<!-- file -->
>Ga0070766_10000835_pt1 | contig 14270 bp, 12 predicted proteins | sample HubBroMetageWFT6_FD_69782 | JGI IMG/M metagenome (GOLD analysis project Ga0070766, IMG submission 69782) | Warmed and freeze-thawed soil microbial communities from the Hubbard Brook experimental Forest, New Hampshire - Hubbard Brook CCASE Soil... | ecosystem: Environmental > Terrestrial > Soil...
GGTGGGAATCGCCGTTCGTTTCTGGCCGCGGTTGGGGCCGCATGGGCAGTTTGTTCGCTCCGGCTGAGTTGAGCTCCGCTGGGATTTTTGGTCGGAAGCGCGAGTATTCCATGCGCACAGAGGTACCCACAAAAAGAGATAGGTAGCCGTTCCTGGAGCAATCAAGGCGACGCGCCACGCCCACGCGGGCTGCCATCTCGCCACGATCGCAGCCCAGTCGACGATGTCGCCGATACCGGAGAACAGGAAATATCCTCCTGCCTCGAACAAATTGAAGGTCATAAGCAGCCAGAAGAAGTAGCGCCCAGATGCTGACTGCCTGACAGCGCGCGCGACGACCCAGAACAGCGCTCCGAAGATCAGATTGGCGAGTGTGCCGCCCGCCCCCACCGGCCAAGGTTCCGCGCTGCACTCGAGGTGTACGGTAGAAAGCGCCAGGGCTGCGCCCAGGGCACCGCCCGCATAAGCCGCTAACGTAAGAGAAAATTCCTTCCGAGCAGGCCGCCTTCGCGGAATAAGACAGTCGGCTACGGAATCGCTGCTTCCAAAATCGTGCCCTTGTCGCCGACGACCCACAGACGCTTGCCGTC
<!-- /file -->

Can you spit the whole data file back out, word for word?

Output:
>Ga0070766_10000835_pt1 | contig 14270 bp, 12 predicted proteins | sample HubBroMetageWFT6_FD_69782 | JGI IMG/M metagenome (GOLD analysis project Ga0070766, IMG submission 69782) | Warmed and freeze-thawed soil microbial communities from the Hubbard Brook experimental Forest, New Hampshire - Hubbard Brook CCASE Soil... | ecosystem: Environmental > Terrestrial > Soil...
GGTGGGAATCGCCGTTCGTTTCTGGCCGCGGTTGGGGCCGCATGGGCAGTTTGTTCGCTCCGGCTGAGTTGAGCTCCGCTGGGATTTTTGGTCGGAAGCGCGAGTATTCCATGCGCACAGAGGTACCCACAAAAAGAGATAGGTAGCCGTTCCTGGAGCAATCAAGGCGACGCGCCACGCCCACGCGGGCTGCCATCTCGCCACGATCGCAGCCCAGTCGACGATGTCGCCGATACCGGAGAACAGGAAATATCCTCCTGCCTCGAACAAATTGAAGGTCATAAGCAGCCAGAAGAAGTAGCGCCCAGATGCTGACTGCCTGACAGCGCGCGCGACGACCCAGAACAGCGCTCCGAAGATCAGATTGGCGAGTGTGCCGCCCGCCCCCACCGGCCAAGGTTCCGCGCTGCACTCGAGGTGTACGGTAGAAAGCGCCAGGGCTGCGCCCAGGGCACCGCCCGCATAAGCCGCTAACGTAAGAGAAAATTCCTTCCGAGCAGGCCGCCTTCGCGGAATAAGACAGTCGGCTACGGAATCGCTGCTTCCAAAATCGTGCCCTTGTCGCCGACGACCCACAGACGCTTGCCGTC